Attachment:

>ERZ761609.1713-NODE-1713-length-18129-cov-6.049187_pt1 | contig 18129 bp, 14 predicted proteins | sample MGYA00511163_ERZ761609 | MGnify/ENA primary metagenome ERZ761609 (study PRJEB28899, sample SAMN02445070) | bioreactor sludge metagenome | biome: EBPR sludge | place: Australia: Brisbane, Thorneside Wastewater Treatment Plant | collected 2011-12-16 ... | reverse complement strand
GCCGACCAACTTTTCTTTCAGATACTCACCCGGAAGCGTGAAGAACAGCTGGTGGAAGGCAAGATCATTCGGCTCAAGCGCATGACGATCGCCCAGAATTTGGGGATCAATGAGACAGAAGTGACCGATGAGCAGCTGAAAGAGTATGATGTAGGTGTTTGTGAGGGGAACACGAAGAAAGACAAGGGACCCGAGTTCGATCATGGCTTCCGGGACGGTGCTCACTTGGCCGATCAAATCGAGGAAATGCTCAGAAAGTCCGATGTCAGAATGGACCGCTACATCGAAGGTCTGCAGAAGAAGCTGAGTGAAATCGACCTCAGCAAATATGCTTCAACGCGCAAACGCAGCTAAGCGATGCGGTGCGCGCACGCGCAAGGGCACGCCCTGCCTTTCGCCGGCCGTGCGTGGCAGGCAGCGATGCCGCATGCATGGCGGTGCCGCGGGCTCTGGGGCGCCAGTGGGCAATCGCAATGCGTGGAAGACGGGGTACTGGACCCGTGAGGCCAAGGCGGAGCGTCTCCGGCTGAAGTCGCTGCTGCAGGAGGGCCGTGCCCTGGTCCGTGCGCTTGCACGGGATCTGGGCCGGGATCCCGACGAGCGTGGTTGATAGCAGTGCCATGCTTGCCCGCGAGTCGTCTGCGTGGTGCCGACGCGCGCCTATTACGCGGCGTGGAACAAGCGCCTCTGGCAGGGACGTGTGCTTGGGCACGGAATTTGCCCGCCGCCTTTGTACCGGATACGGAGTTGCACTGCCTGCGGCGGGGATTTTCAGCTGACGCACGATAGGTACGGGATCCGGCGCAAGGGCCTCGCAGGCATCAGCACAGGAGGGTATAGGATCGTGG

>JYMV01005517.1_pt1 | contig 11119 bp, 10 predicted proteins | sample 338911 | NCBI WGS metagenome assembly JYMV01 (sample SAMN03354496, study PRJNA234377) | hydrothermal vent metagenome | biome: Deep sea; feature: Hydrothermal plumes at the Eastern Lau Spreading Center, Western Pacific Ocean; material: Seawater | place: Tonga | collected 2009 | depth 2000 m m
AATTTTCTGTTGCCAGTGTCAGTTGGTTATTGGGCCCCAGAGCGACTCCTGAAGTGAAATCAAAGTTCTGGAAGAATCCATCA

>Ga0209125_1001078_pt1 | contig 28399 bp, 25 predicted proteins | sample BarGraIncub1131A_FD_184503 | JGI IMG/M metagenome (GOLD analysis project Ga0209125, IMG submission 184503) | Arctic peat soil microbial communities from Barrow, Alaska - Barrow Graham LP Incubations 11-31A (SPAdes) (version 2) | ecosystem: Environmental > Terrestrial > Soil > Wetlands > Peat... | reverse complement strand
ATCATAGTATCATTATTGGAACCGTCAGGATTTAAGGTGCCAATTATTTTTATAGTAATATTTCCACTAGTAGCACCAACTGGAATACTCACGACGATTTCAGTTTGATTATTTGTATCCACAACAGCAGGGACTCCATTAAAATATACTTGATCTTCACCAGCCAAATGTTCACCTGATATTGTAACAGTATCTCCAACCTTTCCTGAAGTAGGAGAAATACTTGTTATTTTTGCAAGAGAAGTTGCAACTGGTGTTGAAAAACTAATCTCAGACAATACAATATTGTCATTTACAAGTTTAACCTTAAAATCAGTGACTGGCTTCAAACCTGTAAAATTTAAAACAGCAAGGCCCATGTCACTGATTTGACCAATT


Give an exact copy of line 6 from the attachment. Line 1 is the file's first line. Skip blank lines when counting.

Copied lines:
ATCATAGTATCATTATTGGAACCGTCAGGATTTAAGGTGCCAATTATTTTTATAGTAATATTTCCACTAGTAGCACCAACTGGAATACTCACGACGATTTCAGTTTGATTATTTGTATCCACAACAGCAGGGACTCCATTAAAATATACTTGATCTTCACCAGCCAAATGTTCACCTGATATTGTAACAGTATCTCCAACCTTTCCTGAAGTAGGAGAAATACTTGTTATTTTTGCAAGAGAAGTTGCAACTGGTGTTGAAAAACTAATCTCAGACAATACAATATTGTCATTTACAAGTTTAACCTTAAAATCAGTGACTGGCTTCAAACCTGTAAAATTTAAAACAGCAAGGCCCATGTCACTGATTTGACCAATT